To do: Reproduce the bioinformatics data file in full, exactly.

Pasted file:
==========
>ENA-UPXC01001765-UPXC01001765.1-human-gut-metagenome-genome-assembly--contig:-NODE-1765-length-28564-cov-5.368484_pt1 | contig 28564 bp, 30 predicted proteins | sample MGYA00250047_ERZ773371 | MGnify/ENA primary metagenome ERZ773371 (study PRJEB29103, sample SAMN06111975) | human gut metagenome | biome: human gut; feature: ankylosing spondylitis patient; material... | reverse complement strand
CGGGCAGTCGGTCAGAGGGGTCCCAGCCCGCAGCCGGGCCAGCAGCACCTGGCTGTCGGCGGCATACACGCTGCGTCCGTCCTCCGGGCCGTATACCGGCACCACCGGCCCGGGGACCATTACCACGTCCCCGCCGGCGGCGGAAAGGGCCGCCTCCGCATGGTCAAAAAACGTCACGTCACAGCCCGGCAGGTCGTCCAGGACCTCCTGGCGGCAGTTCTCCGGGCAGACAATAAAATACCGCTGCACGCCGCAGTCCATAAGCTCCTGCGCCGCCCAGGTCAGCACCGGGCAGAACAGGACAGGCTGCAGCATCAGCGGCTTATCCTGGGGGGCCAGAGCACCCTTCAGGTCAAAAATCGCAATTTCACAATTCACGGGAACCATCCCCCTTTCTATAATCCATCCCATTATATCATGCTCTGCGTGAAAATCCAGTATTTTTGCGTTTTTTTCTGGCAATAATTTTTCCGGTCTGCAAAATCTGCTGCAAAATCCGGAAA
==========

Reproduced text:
>ENA-UPXC01001765-UPXC01001765.1-human-gut-metagenome-genome-assembly--contig:-NODE-1765-length-28564-cov-5.368484_pt1 | contig 28564 bp, 30 predicted proteins | sample MGYA00250047_ERZ773371 | MGnify/ENA primary metagenome ERZ773371 (study PRJEB29103, sample SAMN06111975) | human gut metagenome | biome: human gut; feature: ankylosing spondylitis patient; material... | reverse complement strand
CGGGCAGTCGGTCAGAGGGGTCCCAGCCCGCAGCCGGGCCAGCAGCACCTGGCTGTCGGCGGCATACACGCTGCGTCCGTCCTCCGGGCCGTATACCGGCACCACCGGCCCGGGGACCATTACCACGTCCCCGCCGGCGGCGGAAAGGGCCGCCTCCGCATGGTCAAAAAACGTCACGTCACAGCCCGGCAGGTCGTCCAGGACCTCCTGGCGGCAGTTCTCCGGGCAGACAATAAAATACCGCTGCACGCCGCAGTCCATAAGCTCCTGCGCCGCCCAGGTCAGCACCGGGCAGAACAGGACAGGCTGCAGCATCAGCGGCTTATCCTGGGGGGCCAGAGCACCCTTCAGGTCAAAAATCGCAATTTCACAATTCACGGGAACCATCCCCCTTTCTATAATCCATCCCATTATATCATGCTCTGCGTGAAAATCCAGTATTTTTGCGTTTTTTTCTGGCAATAATTTTTCCGGTCTGCAAAATCTGCTGCAAAATCCGGAAA